An appellate court judge has granted Leslie Van Houten a hearing regarding her writ of Habeas Corpus challenging Jerry Brown’s reversal of her September 2017 parole recommendation.
Justice Frances Rothschild today ordered the attorney general to come before the court to show cause as to why Van Houten’s petition should not be granted. The hearing will be held in downtown Los Angeles at 9 A.M. on April 24th.
Van Houten’s attorney, Richard Pfeiffer, feels the courts are Van Houten’s best path to freedom.
A parole board found Van Houten suitable for parole in September 2017. Then-Governor Jerry Brown reversed the decision in January of 2018, citing the heinousness of the murders. Brown accused Van Houten of downplaying her role in the murders, saying she attempted to shift blame to Charles Manson.
Pfeiffer filed a writ of Habeas Corpus challenging Brown’s reversal, arguing the decision relied on isolated negative factors to support the conclusion that Leslie Van Houten posed an unreasonable risk if released.
In June of 2018, Superior Court Judge William C. Ryan upheld Brown’s reversal.
“The Governor met all due process requirements, and considered all relevant statutory factors tending to show suitability, including positive psychological reports,” wrote Ryan. “This court is not entitled to reweigh the evidence before the Governor; rather it is tasked with determining whether the record contains some evidence in support of the Governor’s decision. This court finds that it does, and that there is a rational nexus between the evidence in the record and the Governor’s determination of [Van Houten’s] current dangerousness.”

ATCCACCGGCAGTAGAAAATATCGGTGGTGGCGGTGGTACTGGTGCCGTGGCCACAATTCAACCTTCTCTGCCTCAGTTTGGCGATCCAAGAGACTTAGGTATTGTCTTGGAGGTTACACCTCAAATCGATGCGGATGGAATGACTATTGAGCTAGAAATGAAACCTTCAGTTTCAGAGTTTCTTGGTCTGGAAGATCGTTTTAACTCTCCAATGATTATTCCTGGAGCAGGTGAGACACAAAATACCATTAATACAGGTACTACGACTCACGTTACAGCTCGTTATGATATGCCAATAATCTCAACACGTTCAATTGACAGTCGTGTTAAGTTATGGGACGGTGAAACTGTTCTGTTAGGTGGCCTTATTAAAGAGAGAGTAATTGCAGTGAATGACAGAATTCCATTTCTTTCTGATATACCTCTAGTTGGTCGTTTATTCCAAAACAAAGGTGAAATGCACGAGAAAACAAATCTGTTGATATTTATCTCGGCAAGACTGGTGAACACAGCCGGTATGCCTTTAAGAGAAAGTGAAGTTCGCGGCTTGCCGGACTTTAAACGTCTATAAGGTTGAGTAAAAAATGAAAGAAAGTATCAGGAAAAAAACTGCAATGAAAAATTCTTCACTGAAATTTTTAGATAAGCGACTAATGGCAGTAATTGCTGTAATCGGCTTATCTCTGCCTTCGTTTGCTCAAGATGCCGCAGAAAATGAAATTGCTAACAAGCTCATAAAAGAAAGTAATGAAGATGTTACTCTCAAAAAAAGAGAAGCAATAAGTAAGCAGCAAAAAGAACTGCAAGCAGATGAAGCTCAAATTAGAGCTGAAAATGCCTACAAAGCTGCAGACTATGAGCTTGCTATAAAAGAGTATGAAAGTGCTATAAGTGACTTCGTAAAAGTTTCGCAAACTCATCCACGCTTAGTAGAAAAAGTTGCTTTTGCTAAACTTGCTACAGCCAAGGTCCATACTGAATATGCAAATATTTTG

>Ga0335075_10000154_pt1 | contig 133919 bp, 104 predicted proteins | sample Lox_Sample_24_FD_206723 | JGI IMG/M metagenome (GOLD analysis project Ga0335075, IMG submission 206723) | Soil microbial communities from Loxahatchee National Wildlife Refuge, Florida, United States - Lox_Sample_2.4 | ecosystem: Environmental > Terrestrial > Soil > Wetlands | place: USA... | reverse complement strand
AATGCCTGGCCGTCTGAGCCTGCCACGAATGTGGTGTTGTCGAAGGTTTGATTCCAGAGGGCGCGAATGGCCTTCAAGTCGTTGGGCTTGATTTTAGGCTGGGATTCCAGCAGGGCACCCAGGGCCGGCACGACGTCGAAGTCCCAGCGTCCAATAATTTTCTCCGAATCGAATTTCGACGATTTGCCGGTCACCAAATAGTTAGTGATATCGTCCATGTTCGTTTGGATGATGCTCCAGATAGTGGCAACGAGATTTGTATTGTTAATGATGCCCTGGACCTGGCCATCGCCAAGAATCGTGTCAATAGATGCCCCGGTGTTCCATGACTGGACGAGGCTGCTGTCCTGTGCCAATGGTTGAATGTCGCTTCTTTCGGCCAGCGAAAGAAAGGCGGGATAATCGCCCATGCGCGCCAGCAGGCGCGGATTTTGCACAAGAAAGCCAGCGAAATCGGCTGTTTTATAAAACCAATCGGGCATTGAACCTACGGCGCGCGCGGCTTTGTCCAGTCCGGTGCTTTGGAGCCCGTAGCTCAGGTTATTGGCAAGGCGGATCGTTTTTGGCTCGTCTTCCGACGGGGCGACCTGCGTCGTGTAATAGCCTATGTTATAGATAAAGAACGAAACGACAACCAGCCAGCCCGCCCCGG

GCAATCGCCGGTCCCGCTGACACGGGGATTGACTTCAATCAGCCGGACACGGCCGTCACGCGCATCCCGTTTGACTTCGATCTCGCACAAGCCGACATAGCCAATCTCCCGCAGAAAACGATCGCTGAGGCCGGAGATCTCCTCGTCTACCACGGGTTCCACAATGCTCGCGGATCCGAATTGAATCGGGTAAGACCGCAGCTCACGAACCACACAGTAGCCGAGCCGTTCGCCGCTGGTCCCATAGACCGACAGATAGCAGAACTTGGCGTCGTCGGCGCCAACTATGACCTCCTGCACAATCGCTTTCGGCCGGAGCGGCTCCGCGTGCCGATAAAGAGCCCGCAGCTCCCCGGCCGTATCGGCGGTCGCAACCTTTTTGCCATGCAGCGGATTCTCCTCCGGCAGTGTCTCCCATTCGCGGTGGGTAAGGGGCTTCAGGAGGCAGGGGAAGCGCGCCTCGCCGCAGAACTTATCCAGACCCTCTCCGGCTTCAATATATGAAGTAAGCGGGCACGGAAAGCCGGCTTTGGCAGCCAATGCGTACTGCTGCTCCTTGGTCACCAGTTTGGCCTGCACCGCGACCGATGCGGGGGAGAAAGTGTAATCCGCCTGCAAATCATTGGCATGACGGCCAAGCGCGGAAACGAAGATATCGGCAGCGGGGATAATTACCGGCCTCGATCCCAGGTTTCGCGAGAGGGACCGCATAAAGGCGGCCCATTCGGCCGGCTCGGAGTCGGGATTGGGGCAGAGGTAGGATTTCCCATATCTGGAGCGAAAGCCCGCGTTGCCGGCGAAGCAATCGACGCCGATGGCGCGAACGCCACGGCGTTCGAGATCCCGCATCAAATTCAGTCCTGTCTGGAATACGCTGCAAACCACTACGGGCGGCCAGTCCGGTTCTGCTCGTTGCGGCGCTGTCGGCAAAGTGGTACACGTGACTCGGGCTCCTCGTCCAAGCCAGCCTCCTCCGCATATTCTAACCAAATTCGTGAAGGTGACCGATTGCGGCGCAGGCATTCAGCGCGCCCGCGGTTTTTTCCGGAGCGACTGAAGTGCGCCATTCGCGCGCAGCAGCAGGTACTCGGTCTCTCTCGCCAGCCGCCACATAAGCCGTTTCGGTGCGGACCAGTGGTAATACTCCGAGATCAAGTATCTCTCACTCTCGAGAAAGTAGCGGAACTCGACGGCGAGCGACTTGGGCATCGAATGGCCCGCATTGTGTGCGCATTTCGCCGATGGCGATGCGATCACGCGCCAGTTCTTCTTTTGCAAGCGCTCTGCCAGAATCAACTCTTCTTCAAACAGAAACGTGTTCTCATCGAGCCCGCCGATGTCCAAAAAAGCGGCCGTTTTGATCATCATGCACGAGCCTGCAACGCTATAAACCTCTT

Pfeiffer immediately challenged Ryan’s ruling in California’s 2nd District Court of Appeal.
Van Houten, was sentenced to death in 1971 for her part in the August 10, 1969 murder deaths of Leno and Rosemary LaBianca. The following year, Van Houten saw her sentence commuted to life after the California supreme court outlawed the death penalty, stating it was unconstitutional. In 1976, an appeals court ruled Van Houten was denied a fair trial because her attorney, Ronald Hughes, disappeared while the trial was in progress.
Van Houten was retried in 1977, resulting in a hung jury. She was retried the following year and again convicted, this time sentenced to life with the possibility of parole. Because of time served on her original sentence, Van Houten was already eligible for parole when she returned to prison in August of 1978.
Since then, she has been denied parole 19 times. She has been recommended for parole in her last three consecutive parole hearings. Her 2016 and 2017 parole recommendations were reversed by then-Governor Jerry Brown. Her most recent parole recommendation is still being reviewed by the Board of Parole Hearings and will eventually be reviewed by newly elected Gavin Newsom.